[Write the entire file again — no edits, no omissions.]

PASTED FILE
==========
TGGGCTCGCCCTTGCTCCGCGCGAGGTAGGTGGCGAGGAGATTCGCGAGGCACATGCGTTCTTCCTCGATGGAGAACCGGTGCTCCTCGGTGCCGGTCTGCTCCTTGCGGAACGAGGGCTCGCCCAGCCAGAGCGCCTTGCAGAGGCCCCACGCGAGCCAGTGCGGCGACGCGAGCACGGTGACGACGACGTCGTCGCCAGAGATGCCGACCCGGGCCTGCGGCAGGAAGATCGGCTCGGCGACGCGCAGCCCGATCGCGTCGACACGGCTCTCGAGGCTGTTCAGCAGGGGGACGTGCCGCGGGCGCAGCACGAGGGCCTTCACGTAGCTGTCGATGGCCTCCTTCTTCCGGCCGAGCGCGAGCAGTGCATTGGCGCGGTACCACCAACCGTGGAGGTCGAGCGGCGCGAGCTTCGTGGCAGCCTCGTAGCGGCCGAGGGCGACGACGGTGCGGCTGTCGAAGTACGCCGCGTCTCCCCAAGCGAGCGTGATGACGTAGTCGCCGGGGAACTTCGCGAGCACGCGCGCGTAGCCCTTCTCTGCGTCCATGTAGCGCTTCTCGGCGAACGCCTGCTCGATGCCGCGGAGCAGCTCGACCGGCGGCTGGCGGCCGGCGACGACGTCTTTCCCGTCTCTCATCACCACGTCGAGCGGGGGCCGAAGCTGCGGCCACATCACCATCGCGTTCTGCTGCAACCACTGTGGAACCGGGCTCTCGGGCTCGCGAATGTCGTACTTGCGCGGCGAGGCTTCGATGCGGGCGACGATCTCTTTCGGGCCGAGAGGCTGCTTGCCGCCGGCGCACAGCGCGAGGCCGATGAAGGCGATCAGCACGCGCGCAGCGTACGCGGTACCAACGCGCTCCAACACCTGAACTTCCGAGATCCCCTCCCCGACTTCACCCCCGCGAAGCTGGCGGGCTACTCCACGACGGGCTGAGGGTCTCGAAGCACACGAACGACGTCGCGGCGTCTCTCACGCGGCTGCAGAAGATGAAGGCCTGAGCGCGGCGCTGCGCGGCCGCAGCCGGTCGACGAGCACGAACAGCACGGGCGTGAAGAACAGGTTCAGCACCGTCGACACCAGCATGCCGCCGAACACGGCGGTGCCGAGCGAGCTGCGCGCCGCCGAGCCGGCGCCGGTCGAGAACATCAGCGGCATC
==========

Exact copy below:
TGGGCTCGCCCTTGCTCCGCGCGAGGTAGGTGGCGAGGAGATTCGCGAGGCACATGCGTTCTTCCTCGATGGAGAACCGGTGCTCCTCGGTGCCGGTCTGCTCCTTGCGGAACGAGGGCTCGCCCAGCCAGAGCGCCTTGCAGAGGCCCCACGCGAGCCAGTGCGGCGACGCGAGCACGGTGACGACGACGTCGTCGCCAGAGATGCCGACCCGGGCCTGCGGCAGGAAGATCGGCTCGGCGACGCGCAGCCCGATCGCGTCGACACGGCTCTCGAGGCTGTTCAGCAGGGGGACGTGCCGCGGGCGCAGCACGAGGGCCTTCACGTAGCTGTCGATGGCCTCCTTCTTCCGGCCGAGCGCGAGCAGTGCATTGGCGCGGTACCACCAACCGTGGAGGTCGAGCGGCGCGAGCTTCGTGGCAGCCTCGTAGCGGCCGAGGGCGACGACGGTGCGGCTGTCGAAGTACGCCGCGTCTCCCCAAGCGAGCGTGATGACGTAGTCGCCGGGGAACTTCGCGAGCACGCGCGCGTAGCCCTTCTCTGCGTCCATGTAGCGCTTCTCGGCGAACGCCTGCTCGATGCCGCGGAGCAGCTCGACCGGCGGCTGGCGGCCGGCGACGACGTCTTTCCCGTCTCTCATCACCACGTCGAGCGGGGGCCGAAGCTGCGGCCACATCACCATCGCGTTCTGCTGCAACCACTGTGGAACCGGGCTCTCGGGCTCGCGAATGTCGTACTTGCGCGGCGAGGCTTCGATGCGGGCGACGATCTCTTTCGGGCCGAGAGGCTGCTTGCCGCCGGCGCACAGCGCGAGGCCGATGAAGGCGATCAGCACGCGCGCAGCGTACGCGGTACCAACGCGCTCCAACACCTGAACTTCCGAGATCCCCTCCCCGACTTCACCCCCGCGAAGCTGGCGGGCTACTCCACGACGGGCTGAGGGTCTCGAAGCACACGAACGACGTCGCGGCGTCTCTCACGCGGCTGCAGAAGATGAAGGCCTGAGCGCGGCGCTGCGCGGCCGCAGCCGGTCGACGAGCACGAACAGCACGGGCGTGAAGAACAGGTTCAGCACCGTCGACACCAGCATGCCGCCGAACACGGCGGTGCCGAGCGAGCTGCGCGCCGCCGAGCCGGCGCCGGTCGAGAACATCAGCGGCATC